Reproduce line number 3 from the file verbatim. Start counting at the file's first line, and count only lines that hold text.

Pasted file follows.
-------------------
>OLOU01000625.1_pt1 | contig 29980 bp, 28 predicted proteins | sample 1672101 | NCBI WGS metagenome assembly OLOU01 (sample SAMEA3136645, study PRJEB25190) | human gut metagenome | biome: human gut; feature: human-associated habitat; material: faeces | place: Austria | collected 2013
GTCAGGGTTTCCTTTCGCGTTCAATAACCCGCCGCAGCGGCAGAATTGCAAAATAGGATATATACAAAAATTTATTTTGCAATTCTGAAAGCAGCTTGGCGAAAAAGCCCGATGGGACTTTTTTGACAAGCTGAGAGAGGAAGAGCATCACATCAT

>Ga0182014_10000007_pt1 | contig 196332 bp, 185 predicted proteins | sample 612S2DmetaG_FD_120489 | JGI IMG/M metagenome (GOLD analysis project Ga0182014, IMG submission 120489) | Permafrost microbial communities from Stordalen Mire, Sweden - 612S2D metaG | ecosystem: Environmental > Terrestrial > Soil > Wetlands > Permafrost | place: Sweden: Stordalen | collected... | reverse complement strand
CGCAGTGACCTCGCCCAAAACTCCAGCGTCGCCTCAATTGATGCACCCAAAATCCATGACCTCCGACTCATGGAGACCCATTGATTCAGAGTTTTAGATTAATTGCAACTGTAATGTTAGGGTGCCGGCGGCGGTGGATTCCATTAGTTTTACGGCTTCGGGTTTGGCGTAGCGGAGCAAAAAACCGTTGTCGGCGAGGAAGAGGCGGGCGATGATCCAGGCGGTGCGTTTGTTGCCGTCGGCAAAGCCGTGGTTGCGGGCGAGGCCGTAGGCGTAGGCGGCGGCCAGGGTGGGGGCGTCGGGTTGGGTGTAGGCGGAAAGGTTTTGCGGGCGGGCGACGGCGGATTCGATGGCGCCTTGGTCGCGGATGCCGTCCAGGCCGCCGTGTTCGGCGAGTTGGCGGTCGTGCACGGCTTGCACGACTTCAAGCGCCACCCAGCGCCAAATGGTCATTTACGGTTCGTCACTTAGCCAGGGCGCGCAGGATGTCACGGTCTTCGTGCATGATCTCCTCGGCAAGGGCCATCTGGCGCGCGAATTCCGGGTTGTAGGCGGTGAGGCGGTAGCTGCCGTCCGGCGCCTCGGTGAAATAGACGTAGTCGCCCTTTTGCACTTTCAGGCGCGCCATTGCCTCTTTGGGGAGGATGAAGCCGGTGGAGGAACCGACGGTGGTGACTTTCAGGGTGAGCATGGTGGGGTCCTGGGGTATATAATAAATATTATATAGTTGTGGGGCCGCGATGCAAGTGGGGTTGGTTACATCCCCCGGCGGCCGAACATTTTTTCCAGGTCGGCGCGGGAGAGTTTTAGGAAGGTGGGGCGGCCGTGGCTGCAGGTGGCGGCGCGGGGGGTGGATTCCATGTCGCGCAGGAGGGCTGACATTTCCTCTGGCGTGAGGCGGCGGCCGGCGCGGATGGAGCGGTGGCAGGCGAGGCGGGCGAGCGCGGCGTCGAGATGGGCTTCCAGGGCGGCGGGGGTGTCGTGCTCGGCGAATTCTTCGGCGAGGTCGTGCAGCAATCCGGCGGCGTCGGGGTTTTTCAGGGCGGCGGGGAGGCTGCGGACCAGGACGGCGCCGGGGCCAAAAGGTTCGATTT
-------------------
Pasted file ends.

>Ga0182014_10000007_pt1 | contig 196332 bp, 185 predicted proteins | sample 612S2DmetaG_FD_120489 | JGI IMG/M metagenome (GOLD analysis project Ga0182014, IMG submission 120489) | Permafrost microbial communities from Stordalen Mire, Sweden - 612S2D metaG | ecosystem: Environmental > Terrestrial > Soil > Wetlands > Permafrost | place: Sweden: Stordalen | collected... | reverse complement strand